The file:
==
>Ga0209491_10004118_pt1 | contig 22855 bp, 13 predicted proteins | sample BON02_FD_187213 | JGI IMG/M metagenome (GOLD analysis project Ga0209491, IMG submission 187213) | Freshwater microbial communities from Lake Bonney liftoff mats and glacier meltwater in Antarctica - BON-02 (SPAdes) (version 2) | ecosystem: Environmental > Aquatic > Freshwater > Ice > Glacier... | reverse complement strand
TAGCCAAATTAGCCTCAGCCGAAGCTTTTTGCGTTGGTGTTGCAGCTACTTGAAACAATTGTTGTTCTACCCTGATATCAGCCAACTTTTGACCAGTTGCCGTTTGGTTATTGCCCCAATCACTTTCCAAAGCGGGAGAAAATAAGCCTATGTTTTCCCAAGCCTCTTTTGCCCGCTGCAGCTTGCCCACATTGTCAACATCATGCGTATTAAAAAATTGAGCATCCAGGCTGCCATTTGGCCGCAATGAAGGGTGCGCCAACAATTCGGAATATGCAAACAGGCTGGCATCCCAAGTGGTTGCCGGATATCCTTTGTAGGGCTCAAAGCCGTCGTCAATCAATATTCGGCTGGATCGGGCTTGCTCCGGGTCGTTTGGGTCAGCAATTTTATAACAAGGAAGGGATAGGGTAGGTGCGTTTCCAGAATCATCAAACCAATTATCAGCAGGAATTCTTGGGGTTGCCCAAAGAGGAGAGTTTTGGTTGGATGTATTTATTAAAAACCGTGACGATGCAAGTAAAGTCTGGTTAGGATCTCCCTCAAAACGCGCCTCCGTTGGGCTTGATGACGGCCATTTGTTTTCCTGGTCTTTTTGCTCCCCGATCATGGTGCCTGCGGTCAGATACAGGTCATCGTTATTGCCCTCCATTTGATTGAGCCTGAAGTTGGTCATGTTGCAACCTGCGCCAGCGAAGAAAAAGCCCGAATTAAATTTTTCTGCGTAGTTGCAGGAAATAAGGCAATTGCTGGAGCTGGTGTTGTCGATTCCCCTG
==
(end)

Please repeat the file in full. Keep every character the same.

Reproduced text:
>Ga0209491_10004118_pt1 | contig 22855 bp, 13 predicted proteins | sample BON02_FD_187213 | JGI IMG/M metagenome (GOLD analysis project Ga0209491, IMG submission 187213) | Freshwater microbial communities from Lake Bonney liftoff mats and glacier meltwater in Antarctica - BON-02 (SPAdes) (version 2) | ecosystem: Environmental > Aquatic > Freshwater > Ice > Glacier... | reverse complement strand
TAGCCAAATTAGCCTCAGCCGAAGCTTTTTGCGTTGGTGTTGCAGCTACTTGAAACAATTGTTGTTCTACCCTGATATCAGCCAACTTTTGACCAGTTGCCGTTTGGTTATTGCCCCAATCACTTTCCAAAGCGGGAGAAAATAAGCCTATGTTTTCCCAAGCCTCTTTTGCCCGCTGCAGCTTGCCCACATTGTCAACATCATGCGTATTAAAAAATTGAGCATCCAGGCTGCCATTTGGCCGCAATGAAGGGTGCGCCAACAATTCGGAATATGCAAACAGGCTGGCATCCCAAGTGGTTGCCGGATATCCTTTGTAGGGCTCAAAGCCGTCGTCAATCAATATTCGGCTGGATCGGGCTTGCTCCGGGTCGTTTGGGTCAGCAATTTTATAACAAGGAAGGGATAGGGTAGGTGCGTTTCCAGAATCATCAAACCAATTATCAGCAGGAATTCTTGGGGTTGCCCAAAGAGGAGAGTTTTGGTTGGATGTATTTATTAAAAACCGTGACGATGCAAGTAAAGTCTGGTTAGGATCTCCCTCAAAACGCGCCTCCGTTGGGCTTGATGACGGCCATTTGTTTTCCTGGTCTTTTTGCTCCCCGATCATGGTGCCTGCGGTCAGATACAGGTCATCGTTATTGCCCTCCATTTGATTGAGCCTGAAGTTGGTCATGTTGCAACCTGCGCCAGCGAAGAAAAAGCCCGAATTAAATTTTTCTGCGTAGTTGCAGGAAATAAGGCAATTGCTGGAGCTGGTGTTGTCGATTCCCCTG